The Brazilian Pavilion has been announced as the recipient of the Eighteenth Venice Architecture Biennale’s prestigious Golden Lion for Best National Participation. The prizewinning exhibition, “Terra” (Earth), was curated by architects Gabriela de Matos and Paulo Tavares. The prize jury commended the pair for “a research exhibition and architectural intervention that center the philosophies and imaginaries of indigenous and black population towards modes of reparation.”
“We are very happy to have received this opportunity, inspired by Lesley Lokko [curator of this year’s Biennale], to present Brazil as a diasporic territory, with great ancestral contributions by the Afro-Brazilian and Indigenous communities,” said Matos and Tavares. “We believe that those are the technologies that must form part of the solutions to create a different and more egalitarian future for humanity and to restore and protect our natural world.”
“Terra” was broken into two separate sections, with both the modernist pavilion’s galleries carpeted in earth, on which stood rammed-earth plinths. The first segment, “De-colonizing the Canon,” celebrated the heritage, design, and landscape of the Indigenous people marginalized and displaced in the mid-twentieth century during the building of Brasília, the nation’s Oscar Niemeyer–designed capital, while the second, “Places of Origin, Archaeologies of the Future,” was themed around historical and largely Indigenous-built structures around Brazil, including the Iauaretê waterfall of the Tukano, Arawak, and Maku; and terreiros, or plazas, in Salvador.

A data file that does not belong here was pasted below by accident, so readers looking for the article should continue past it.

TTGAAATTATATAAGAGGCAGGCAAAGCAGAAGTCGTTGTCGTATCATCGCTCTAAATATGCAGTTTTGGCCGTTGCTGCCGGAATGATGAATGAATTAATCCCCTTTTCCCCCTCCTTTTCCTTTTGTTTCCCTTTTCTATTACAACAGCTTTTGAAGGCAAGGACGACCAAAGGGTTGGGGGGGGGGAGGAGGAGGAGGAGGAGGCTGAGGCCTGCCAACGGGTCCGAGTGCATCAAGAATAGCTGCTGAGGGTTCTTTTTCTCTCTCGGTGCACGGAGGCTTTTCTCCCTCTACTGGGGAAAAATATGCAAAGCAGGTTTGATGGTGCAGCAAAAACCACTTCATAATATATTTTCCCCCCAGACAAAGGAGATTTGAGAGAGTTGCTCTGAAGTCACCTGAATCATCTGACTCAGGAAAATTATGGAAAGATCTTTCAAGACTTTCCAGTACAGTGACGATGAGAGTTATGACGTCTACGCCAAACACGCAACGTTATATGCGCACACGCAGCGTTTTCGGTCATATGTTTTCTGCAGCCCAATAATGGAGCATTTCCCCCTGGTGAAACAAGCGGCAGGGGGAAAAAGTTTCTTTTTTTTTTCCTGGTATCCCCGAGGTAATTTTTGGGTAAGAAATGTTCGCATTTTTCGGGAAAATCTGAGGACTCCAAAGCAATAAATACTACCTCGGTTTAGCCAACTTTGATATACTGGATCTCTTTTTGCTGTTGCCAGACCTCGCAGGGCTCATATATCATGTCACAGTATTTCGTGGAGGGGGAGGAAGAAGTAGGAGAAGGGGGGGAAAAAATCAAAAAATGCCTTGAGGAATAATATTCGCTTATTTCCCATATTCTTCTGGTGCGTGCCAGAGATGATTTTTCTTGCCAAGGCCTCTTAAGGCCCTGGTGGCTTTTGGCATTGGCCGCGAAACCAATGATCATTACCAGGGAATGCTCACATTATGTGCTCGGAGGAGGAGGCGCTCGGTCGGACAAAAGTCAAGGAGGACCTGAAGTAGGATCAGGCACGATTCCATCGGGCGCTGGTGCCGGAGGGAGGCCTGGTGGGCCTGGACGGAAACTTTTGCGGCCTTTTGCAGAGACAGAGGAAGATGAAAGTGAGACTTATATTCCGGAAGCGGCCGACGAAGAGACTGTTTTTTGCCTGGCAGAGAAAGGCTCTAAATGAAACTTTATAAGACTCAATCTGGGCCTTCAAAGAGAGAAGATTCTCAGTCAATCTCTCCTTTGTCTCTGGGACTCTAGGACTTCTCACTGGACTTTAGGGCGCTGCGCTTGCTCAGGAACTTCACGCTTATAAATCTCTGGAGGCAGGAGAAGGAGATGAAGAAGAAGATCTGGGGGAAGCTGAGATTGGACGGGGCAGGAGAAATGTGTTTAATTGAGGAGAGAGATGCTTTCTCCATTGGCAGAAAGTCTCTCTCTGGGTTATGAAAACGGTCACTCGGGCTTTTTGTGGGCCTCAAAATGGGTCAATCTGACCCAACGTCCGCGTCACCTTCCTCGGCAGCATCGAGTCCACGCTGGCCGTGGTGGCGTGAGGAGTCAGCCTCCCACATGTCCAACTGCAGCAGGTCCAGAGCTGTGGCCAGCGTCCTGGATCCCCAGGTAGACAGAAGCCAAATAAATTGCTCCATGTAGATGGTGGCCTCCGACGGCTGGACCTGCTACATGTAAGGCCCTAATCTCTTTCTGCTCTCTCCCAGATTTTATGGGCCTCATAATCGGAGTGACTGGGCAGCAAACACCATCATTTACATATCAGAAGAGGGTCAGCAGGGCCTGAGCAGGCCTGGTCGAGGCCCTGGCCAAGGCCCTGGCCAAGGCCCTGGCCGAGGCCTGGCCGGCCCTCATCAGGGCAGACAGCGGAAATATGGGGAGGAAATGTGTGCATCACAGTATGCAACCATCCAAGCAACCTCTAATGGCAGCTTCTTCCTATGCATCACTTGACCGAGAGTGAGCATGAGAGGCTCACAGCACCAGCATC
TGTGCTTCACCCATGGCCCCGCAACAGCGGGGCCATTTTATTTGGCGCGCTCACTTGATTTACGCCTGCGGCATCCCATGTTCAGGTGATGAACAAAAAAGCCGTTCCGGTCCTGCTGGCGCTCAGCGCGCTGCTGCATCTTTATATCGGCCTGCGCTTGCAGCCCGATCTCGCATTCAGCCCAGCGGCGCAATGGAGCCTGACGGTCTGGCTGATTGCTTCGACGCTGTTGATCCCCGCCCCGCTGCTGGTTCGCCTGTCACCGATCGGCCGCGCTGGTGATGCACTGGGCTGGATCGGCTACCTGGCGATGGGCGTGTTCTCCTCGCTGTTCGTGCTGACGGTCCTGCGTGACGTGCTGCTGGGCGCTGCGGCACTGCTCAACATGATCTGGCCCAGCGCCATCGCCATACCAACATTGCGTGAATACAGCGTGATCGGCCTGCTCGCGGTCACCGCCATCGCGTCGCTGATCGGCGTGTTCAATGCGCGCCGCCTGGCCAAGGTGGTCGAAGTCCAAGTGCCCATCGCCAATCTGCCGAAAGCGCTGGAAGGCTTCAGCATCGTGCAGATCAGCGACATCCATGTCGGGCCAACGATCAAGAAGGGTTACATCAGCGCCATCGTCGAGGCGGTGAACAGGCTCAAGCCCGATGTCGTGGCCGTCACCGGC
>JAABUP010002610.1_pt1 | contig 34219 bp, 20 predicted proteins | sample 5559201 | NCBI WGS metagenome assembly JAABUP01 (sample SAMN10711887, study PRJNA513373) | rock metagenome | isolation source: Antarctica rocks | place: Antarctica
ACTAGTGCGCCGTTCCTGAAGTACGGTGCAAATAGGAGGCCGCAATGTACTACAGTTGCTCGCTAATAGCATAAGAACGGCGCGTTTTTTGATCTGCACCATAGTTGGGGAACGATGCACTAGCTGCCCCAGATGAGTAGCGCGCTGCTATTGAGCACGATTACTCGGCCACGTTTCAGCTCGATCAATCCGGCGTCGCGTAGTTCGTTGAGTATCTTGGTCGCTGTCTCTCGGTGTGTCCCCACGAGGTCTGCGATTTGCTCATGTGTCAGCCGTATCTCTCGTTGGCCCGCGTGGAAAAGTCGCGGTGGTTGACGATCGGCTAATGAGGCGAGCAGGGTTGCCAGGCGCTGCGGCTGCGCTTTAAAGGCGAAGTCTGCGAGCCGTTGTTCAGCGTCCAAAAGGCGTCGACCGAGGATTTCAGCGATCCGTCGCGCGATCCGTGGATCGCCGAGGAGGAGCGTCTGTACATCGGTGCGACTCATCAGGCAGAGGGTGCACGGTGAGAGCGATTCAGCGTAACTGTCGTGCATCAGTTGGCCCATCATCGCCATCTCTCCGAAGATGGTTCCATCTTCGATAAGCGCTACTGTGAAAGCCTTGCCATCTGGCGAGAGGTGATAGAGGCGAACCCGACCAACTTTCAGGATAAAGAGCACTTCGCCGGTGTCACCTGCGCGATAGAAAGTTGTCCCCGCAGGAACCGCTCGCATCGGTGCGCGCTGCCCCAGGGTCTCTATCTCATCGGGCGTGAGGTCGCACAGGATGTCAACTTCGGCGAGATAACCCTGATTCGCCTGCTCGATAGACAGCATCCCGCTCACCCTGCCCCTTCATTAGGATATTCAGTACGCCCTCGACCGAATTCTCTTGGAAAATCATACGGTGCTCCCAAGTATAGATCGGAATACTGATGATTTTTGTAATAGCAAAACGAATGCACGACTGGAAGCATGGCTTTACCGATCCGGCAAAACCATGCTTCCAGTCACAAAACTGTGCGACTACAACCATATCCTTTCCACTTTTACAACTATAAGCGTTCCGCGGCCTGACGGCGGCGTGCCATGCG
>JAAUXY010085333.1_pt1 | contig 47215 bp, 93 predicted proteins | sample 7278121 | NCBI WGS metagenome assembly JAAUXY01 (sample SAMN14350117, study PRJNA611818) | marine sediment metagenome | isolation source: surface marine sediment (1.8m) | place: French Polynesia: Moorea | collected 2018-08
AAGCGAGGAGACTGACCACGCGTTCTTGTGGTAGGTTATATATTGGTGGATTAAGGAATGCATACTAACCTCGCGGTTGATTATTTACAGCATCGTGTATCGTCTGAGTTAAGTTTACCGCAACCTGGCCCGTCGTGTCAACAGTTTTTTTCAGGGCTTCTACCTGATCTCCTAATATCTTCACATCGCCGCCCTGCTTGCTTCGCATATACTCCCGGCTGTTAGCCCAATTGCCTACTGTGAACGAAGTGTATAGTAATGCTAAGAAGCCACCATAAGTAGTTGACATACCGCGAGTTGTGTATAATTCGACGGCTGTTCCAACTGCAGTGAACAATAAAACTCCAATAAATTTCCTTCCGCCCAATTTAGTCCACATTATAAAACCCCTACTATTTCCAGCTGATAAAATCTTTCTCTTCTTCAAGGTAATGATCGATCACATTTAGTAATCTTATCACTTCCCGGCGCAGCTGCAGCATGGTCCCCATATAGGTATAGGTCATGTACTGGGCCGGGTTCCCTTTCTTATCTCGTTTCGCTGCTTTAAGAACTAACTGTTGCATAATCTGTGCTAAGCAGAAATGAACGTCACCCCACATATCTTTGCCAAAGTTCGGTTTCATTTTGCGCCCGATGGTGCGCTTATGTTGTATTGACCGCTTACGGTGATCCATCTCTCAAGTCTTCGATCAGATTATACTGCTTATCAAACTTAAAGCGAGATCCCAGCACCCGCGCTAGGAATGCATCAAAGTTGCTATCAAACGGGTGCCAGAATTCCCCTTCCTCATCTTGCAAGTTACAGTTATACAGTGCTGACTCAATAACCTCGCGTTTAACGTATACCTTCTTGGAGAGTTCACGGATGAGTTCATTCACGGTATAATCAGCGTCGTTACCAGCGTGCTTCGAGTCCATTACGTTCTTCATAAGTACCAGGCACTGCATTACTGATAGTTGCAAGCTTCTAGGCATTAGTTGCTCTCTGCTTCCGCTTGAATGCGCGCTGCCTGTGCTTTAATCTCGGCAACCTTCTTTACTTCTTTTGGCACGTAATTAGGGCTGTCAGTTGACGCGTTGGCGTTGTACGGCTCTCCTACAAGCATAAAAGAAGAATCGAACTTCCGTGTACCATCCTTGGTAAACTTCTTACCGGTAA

DAAR (Decolonizing Architecture Art Residency), which is helmed by architects Alessandro Petti and Sandi Hilal, won the Golden Lion for Best Participant. The Beit Sahour, Palestine–based firm presented a deconstructed building facade intended to investigate “the subversion of fascist colonial architecture and its modernist legacy.” The prize jury commended Petti and Hilal for their “long-standing commitment to deep political engagement with architectural and learning practices of decolonization in Palestine and Europe.”
The Biennale, titled “Laboratory of the Future,” encountered a problem ahead of the award ceremony, which took place on the event’s opening day, when the Italian government prevented three Ghanaian curators from entering the country in order to attend the event. The trio had been conscripted by Lokko, the first curator of African descent to lead the Biennale, and were on their way to work in Venice. Italian authorities denied them visas on the grounds that the three might attempt to remain in Italy illegally. Lokko at a press conference decried the move as motivated by the denying authority’s attempt to curry favor with Italy’s right-wing government.